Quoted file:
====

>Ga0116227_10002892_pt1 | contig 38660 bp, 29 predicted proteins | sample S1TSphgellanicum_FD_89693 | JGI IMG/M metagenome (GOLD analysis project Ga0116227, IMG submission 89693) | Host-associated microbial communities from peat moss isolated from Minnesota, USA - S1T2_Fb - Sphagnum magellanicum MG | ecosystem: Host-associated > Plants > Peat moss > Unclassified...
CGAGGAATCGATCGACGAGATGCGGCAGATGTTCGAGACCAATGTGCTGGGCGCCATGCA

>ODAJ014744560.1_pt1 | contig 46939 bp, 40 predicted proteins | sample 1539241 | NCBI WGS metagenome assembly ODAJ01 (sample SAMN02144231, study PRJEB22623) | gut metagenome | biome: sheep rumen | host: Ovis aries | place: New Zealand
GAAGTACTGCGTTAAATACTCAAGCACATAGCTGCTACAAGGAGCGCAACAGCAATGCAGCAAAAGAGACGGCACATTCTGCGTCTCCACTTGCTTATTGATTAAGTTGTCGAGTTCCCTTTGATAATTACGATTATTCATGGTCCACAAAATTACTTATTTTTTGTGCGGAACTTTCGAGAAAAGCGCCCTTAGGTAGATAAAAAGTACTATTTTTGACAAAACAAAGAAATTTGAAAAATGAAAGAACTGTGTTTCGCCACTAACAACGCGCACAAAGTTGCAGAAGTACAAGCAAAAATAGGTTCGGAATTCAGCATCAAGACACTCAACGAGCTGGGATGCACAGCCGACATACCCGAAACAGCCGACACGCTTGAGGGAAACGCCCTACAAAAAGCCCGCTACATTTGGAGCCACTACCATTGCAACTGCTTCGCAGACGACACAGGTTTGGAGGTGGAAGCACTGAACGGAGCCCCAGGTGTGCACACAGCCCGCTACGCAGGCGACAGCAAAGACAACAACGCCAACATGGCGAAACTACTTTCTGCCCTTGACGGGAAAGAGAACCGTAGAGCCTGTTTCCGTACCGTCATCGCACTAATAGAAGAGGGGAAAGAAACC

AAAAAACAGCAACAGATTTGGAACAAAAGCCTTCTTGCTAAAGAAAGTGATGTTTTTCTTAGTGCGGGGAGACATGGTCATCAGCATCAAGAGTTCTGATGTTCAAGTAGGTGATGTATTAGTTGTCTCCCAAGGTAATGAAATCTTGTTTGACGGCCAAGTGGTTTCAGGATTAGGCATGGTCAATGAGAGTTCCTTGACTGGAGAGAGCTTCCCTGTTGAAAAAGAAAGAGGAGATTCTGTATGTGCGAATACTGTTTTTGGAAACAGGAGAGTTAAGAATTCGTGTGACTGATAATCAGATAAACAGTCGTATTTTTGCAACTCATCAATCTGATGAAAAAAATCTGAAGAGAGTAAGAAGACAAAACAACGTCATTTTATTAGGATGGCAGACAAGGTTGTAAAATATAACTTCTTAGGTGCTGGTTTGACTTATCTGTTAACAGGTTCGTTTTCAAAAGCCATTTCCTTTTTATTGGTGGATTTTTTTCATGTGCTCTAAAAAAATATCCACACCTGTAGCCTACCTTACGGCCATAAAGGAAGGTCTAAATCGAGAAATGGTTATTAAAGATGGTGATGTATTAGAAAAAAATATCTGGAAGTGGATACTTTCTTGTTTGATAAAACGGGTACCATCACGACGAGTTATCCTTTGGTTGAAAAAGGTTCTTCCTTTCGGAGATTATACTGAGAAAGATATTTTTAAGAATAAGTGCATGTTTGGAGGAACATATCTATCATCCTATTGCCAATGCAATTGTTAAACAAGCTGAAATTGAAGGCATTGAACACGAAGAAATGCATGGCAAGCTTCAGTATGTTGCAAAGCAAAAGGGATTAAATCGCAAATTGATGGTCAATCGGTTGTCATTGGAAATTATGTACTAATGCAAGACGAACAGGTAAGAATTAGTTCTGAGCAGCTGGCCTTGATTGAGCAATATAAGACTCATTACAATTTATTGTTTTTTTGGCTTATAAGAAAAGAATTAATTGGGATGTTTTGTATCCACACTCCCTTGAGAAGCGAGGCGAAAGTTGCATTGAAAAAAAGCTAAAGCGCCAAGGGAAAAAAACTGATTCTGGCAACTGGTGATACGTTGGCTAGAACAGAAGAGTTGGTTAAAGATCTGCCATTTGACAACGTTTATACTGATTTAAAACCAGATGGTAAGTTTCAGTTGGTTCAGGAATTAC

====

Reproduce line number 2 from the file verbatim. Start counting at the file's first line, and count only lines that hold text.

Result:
CGAGGAATCGATCGACGAGATGCGGCAGATGTTCGAGACCAATGTGCTGGGCGCCATGCA